This paradox was first discussed by Gibbs and is commonly referred to as the ‘Gibbs paradox.’ Something is obviously wrong in our discussion; the question is what.”
Reif then analyzes in more detail the implications of removing the partition between the two sides of the box. He finds that
“the act of removing the partition has thus very definite physical consequences. Whereas before removal of the partition a molecule of each subsystem could only be found within a volume V’, after the partition is removed it can be located anywhere within the volume V = 2 V’. If the two subsystems consisted of different gasses, the act of removing the partition would lead to diffusion of the molecules throughout the whole volume 2V’ and consequent random mixing of the different molecules. This is clearly an irreversible process; simply replacing the partition would not unmix the gases. In this case the increase in entropy in (7.3.2) would make sense as being simply a measure of the irreversible increase of disorder resulting from the mixing of unlike gases [the entropy of mixing that Russ and I calculated].

But if the gases in the subsystems are identical, such an increase of entropy does not make physical sense. The root of the difficulty embodied in the Gibbs paradox is that we treated the gas molecules as individually distinguishable, as though interchanging the positions of two like molecules would lead to a physically distinct state of the gas. This is not so. Indeed, if we treated the gas by quantum mechanics (as we shall do in Chapter 9), the molecules would, as a matter of principle, have to be regarded as completely indistinguishable. A calculation of the partition function would then automatically yield the correct result, and the Gibbs paradox would never arise. Our mistake has been to take the classical point of view too seriously. Even though one may be in a temperature and density range where the motion of molecules can be treated to a very good approximation by classical mechanics, one cannot go so far as to disregard the essential indistinguishability of the molecules.”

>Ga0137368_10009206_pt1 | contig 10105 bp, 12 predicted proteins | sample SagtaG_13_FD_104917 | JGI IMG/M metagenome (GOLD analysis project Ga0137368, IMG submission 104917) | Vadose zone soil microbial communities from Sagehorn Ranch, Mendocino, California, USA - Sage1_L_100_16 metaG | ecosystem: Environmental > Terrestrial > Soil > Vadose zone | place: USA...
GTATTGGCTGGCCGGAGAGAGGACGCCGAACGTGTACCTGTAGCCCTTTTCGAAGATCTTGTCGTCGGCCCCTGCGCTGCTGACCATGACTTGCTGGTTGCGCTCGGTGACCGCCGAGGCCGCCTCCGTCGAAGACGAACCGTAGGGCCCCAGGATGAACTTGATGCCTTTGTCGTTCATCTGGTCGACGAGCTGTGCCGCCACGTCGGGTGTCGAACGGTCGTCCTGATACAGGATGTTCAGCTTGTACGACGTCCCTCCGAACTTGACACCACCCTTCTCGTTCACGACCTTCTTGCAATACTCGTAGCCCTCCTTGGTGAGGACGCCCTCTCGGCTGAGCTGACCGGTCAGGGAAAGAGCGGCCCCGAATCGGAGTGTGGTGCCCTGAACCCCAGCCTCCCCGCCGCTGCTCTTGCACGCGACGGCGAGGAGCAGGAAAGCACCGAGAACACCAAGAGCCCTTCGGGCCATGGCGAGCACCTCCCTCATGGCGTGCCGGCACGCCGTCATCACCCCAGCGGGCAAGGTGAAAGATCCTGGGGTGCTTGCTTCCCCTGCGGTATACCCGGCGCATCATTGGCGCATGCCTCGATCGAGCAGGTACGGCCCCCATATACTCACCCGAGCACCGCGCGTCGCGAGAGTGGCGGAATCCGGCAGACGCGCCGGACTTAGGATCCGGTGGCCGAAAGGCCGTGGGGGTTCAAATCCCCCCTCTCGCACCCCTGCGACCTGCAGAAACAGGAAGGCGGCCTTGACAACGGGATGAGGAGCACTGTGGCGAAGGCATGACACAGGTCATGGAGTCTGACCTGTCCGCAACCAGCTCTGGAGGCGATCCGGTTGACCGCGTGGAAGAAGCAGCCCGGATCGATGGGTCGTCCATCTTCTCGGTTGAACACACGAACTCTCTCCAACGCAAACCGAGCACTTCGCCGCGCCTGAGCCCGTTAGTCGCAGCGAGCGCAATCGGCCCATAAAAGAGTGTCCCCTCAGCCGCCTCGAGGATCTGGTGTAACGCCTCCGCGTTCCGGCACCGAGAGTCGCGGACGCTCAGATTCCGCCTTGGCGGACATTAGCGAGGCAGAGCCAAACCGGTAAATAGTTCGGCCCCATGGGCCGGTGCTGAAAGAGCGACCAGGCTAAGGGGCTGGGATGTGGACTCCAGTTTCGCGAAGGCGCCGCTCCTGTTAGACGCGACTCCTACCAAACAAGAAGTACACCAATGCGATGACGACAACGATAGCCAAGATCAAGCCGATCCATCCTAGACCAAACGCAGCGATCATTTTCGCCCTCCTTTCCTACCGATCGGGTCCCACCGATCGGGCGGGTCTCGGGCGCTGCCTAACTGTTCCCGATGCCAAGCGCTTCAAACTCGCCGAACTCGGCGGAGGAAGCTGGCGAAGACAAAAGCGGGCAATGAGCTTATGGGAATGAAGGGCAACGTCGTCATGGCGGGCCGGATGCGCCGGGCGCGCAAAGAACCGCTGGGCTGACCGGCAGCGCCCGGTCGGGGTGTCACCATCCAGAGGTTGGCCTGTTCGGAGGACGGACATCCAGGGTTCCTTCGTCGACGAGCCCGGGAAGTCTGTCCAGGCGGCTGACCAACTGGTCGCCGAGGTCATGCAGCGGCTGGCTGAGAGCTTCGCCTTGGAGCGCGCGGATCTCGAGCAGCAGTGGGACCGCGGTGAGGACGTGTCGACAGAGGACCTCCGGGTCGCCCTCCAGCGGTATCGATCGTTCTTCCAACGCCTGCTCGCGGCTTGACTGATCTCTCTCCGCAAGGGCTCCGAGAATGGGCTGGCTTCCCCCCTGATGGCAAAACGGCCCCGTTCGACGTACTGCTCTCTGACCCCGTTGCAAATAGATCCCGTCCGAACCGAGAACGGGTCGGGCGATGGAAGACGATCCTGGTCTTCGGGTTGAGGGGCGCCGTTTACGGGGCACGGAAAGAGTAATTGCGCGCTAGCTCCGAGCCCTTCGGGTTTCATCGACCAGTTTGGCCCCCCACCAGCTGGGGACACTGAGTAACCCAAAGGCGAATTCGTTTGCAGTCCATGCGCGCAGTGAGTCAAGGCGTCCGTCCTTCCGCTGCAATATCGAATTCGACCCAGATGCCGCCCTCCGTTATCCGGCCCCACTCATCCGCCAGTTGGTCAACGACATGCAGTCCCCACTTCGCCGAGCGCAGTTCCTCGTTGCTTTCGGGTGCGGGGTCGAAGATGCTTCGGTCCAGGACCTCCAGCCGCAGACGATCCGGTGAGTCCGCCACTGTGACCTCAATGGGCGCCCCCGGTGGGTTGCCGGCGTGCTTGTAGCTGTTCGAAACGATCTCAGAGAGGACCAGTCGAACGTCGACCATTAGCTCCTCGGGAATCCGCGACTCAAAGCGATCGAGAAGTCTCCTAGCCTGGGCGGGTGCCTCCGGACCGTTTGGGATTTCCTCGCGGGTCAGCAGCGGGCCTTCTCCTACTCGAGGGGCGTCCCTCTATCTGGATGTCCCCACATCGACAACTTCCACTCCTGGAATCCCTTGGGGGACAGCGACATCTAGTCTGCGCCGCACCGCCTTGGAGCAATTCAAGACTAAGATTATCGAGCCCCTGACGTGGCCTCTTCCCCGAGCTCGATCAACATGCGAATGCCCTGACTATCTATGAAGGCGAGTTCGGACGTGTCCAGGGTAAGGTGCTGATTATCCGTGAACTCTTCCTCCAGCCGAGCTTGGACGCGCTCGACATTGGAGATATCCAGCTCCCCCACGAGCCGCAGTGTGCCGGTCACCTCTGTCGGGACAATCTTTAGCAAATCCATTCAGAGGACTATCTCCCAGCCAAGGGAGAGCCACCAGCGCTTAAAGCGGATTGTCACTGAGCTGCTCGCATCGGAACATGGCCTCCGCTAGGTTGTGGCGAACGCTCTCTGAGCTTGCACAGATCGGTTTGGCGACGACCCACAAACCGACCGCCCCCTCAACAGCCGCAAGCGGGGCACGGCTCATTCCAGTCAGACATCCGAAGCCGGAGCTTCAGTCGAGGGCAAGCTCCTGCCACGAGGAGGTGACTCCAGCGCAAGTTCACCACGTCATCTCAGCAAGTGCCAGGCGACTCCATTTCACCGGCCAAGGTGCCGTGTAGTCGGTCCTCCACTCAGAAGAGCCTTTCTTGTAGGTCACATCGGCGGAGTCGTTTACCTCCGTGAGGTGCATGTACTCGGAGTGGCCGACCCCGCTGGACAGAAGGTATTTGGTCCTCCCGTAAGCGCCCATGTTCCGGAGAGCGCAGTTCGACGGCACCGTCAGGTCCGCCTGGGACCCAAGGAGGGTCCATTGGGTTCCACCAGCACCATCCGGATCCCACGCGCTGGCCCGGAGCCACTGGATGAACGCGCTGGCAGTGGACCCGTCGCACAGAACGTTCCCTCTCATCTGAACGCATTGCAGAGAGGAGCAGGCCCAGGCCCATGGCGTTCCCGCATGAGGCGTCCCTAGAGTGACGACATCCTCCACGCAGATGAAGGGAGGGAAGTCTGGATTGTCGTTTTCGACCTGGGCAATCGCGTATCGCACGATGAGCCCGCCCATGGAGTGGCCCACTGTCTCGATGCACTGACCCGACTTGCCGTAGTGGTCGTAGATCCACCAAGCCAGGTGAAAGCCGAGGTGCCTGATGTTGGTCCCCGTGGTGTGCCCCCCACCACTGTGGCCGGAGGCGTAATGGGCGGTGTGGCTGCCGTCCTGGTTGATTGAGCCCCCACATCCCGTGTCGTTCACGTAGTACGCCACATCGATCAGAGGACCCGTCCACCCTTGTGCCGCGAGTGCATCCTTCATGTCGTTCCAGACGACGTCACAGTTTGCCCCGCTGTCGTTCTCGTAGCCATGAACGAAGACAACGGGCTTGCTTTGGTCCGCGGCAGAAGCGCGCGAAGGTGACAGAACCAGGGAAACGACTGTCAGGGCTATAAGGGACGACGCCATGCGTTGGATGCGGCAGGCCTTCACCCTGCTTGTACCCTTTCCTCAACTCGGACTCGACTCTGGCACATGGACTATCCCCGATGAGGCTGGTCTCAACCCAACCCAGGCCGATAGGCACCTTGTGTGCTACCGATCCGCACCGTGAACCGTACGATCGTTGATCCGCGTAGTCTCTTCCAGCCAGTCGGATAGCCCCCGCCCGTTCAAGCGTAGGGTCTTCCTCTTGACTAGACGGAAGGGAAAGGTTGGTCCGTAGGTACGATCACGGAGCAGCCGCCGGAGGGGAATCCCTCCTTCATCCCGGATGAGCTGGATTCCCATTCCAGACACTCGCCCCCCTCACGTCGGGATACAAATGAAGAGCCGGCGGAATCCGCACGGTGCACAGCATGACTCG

In a sidenote, Reif adds
“Just how different must molecules be before they should be considered distinguishable? […] In a classical view of nature two molecules could, or course, differ by infinitesimal amounts […] In a quantum description this troublesome question does not arise because of the quantized discreteness of nature […] Hence the distinction between identical and nonidentical molecules is completely unambiguous in a quantum-mechanical description. The Gibbs paradox thus foreshadowed already in the last [19th] century conceptual difficulties that were resolved satisfactorily only by the advent of quantum mechanics.”
Several good American Journal of Physics articles discuss the Gibbs phenomenon. Pesic examines Gibb’s own writings to trace his thoughts on the issue (The Principle of Identicality and the Foundations of Quantum Theory: I. The Gibbs Paradox, Am. J. Phys., Volume 59, Pages 971-974, 1991), and Landsberg and Tranah study in more detail in role of the Gibbs paradox for quantum mechanics (The Gibbs Paradox and Quantum Gases, Am. J. Phys., Volume 46, Pages 228-230, 1978). Finally, Casper and Freier (the authors of the paper cited in our footnote) analyze the Gibbs paradox by comparing macroscopic and microscopic points of view (‘Gibbs Paradox’ Paradox, Am. J. Phys., Volume 41, Pages 509-511, 1973).

You know, there is a lot of physics in that little footnote on page 68 of Intermediate Physics for Medicine and Biology.